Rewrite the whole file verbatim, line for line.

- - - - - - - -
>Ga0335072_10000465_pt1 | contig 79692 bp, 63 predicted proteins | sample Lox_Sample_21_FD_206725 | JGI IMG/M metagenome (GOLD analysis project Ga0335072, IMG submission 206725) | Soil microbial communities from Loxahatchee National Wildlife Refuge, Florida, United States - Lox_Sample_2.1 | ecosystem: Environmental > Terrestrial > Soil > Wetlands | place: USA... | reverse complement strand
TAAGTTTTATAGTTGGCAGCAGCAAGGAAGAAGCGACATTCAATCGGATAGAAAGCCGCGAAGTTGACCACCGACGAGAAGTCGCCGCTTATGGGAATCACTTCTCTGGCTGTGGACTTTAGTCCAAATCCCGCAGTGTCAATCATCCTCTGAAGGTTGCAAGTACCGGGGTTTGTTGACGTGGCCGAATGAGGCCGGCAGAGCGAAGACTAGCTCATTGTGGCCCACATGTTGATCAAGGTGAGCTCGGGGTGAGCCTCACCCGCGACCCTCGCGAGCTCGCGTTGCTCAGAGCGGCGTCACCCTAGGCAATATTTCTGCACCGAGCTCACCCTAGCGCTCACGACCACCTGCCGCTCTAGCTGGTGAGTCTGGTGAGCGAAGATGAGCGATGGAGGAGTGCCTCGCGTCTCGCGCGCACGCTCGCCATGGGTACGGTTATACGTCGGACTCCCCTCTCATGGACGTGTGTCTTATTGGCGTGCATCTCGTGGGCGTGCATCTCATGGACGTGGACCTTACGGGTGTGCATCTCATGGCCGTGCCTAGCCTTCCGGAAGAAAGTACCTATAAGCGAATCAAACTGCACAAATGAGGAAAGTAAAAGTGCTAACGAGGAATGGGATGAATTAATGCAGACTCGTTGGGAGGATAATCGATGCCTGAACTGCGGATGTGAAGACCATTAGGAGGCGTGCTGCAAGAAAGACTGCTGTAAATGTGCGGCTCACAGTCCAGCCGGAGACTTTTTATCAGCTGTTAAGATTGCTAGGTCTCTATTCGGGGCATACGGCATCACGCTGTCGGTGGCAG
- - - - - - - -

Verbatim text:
>Ga0335072_10000465_pt1 | contig 79692 bp, 63 predicted proteins | sample Lox_Sample_21_FD_206725 | JGI IMG/M metagenome (GOLD analysis project Ga0335072, IMG submission 206725) | Soil microbial communities from Loxahatchee National Wildlife Refuge, Florida, United States - Lox_Sample_2.1 | ecosystem: Environmental > Terrestrial > Soil > Wetlands | place: USA... | reverse complement strand
TAAGTTTTATAGTTGGCAGCAGCAAGGAAGAAGCGACATTCAATCGGATAGAAAGCCGCGAAGTTGACCACCGACGAGAAGTCGCCGCTTATGGGAATCACTTCTCTGGCTGTGGACTTTAGTCCAAATCCCGCAGTGTCAATCATCCTCTGAAGGTTGCAAGTACCGGGGTTTGTTGACGTGGCCGAATGAGGCCGGCAGAGCGAAGACTAGCTCATTGTGGCCCACATGTTGATCAAGGTGAGCTCGGGGTGAGCCTCACCCGCGACCCTCGCGAGCTCGCGTTGCTCAGAGCGGCGTCACCCTAGGCAATATTTCTGCACCGAGCTCACCCTAGCGCTCACGACCACCTGCCGCTCTAGCTGGTGAGTCTGGTGAGCGAAGATGAGCGATGGAGGAGTGCCTCGCGTCTCGCGCGCACGCTCGCCATGGGTACGGTTATACGTCGGACTCCCCTCTCATGGACGTGTGTCTTATTGGCGTGCATCTCGTGGGCGTGCATCTCATGGACGTGGACCTTACGGGTGTGCATCTCATGGCCGTGCCTAGCCTTCCGGAAGAAAGTACCTATAAGCGAATCAAACTGCACAAATGAGGAAAGTAAAAGTGCTAACGAGGAATGGGATGAATTAATGCAGACTCGTTGGGAGGATAATCGATGCCTGAACTGCGGATGTGAAGACCATTAGGAGGCGTGCTGCAAGAAAGACTGCTGTAAATGTGCGGCTCACAGTCCAGCCGGAGACTTTTTATCAGCTGTTAAGATTGCTAGGTCTCTATTCGGGGCATACGGCATCACGCTGTCGGTGGCAG